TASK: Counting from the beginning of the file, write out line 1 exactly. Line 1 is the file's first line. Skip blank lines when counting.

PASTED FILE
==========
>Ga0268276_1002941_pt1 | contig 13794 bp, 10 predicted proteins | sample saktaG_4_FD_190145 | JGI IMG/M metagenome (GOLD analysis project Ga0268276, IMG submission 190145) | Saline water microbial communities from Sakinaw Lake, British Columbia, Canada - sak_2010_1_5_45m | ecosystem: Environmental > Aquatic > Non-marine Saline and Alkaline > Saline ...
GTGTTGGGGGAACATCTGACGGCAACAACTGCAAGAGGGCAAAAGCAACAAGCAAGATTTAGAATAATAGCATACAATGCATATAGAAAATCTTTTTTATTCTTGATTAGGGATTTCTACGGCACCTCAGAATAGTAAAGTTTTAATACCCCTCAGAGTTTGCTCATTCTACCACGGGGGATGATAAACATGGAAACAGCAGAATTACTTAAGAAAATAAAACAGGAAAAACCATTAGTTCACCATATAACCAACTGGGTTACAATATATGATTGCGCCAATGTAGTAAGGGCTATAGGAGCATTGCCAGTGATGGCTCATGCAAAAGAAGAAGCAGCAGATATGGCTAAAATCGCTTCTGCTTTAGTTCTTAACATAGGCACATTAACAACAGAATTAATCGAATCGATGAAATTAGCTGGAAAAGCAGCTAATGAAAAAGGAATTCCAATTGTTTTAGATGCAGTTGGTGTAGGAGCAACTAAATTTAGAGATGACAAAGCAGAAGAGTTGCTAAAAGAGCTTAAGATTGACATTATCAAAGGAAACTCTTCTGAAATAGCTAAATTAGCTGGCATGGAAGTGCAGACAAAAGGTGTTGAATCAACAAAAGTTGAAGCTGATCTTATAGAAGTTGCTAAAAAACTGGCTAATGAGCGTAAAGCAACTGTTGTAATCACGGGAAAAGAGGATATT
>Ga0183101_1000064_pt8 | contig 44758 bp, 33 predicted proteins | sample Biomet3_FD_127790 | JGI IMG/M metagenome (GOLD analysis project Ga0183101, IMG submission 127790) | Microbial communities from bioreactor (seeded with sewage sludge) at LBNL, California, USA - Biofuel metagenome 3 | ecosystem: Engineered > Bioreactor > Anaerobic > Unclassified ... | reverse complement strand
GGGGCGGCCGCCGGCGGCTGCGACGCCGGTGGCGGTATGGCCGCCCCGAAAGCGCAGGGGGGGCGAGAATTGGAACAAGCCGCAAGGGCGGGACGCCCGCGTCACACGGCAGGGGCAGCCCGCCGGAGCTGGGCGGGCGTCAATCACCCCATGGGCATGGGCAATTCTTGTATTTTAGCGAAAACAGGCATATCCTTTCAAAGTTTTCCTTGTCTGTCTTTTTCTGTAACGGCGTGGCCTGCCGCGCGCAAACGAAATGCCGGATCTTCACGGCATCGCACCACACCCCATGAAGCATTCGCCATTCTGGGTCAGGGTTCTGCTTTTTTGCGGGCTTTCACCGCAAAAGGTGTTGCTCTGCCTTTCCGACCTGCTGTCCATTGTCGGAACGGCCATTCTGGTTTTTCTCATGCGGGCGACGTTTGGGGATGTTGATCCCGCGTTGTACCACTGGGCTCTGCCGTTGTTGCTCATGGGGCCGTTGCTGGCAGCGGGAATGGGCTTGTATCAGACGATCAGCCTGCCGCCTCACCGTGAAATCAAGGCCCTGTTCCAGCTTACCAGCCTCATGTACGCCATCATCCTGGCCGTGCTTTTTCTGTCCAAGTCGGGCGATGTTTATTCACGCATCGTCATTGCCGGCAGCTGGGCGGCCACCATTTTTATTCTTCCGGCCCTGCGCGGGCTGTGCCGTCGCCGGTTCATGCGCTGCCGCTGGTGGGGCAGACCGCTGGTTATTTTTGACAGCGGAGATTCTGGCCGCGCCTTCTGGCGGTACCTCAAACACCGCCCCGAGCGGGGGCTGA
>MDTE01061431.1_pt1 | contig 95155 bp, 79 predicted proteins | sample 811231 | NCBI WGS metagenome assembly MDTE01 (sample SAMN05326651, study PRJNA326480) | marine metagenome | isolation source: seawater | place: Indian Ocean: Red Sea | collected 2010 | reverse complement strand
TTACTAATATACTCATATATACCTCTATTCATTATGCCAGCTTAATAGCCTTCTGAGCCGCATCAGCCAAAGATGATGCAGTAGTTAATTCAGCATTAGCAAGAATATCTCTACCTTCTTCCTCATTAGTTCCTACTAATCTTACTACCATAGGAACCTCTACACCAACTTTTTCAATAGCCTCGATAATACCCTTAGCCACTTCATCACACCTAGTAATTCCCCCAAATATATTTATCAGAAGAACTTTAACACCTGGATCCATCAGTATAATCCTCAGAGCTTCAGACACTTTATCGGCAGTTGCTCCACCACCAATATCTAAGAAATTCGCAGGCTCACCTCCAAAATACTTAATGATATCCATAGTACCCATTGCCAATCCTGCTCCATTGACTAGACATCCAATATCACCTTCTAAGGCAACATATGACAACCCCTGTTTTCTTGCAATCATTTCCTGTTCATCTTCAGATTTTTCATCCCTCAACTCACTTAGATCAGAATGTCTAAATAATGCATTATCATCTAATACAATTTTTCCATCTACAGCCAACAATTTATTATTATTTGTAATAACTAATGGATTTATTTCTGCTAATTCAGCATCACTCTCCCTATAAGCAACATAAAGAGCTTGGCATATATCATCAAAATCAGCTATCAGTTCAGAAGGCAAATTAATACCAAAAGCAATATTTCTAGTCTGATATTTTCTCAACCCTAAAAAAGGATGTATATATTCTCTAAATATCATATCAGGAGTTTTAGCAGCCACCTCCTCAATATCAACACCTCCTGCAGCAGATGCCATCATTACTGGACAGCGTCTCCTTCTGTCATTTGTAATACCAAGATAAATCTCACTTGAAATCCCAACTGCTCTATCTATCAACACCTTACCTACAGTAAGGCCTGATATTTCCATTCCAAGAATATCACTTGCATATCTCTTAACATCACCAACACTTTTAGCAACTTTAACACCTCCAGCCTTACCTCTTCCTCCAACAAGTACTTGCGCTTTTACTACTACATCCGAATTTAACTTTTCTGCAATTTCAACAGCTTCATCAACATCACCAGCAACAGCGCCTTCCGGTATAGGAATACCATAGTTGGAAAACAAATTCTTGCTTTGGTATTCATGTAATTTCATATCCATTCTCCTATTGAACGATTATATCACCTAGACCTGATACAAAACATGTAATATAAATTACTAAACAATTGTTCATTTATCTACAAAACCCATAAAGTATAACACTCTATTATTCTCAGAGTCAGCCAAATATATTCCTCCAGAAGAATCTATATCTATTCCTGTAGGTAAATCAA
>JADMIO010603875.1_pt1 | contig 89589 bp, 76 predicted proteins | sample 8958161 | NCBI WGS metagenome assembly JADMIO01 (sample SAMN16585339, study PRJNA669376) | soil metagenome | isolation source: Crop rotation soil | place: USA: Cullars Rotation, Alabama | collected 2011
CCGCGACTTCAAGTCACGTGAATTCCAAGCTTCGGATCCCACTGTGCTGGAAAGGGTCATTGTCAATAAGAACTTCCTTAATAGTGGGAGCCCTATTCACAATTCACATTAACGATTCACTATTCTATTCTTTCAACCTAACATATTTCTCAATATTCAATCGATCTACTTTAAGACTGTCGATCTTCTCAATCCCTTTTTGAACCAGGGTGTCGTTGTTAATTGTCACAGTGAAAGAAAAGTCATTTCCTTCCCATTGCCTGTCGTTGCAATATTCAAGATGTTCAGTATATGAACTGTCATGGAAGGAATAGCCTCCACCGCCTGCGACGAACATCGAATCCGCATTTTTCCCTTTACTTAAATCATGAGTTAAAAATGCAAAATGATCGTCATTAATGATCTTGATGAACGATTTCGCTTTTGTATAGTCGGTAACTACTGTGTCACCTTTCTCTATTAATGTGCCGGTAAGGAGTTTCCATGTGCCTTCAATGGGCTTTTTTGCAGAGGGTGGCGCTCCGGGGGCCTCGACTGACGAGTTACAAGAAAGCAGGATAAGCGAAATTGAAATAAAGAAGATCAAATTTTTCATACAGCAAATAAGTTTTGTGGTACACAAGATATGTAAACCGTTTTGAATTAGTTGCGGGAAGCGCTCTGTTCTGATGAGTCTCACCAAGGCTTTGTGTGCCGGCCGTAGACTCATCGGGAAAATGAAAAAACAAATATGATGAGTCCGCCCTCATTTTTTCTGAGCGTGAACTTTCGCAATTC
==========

>Ga0268276_1002941_pt1 | contig 13794 bp, 10 predicted proteins | sample saktaG_4_FD_190145 | JGI IMG/M metagenome (GOLD analysis project Ga0268276, IMG submission 190145) | Saline water microbial communities from Sakinaw Lake, British Columbia, Canada - sak_2010_1_5_45m | ecosystem: Environmental > Aquatic > Non-marine Saline and Alkaline > Saline ...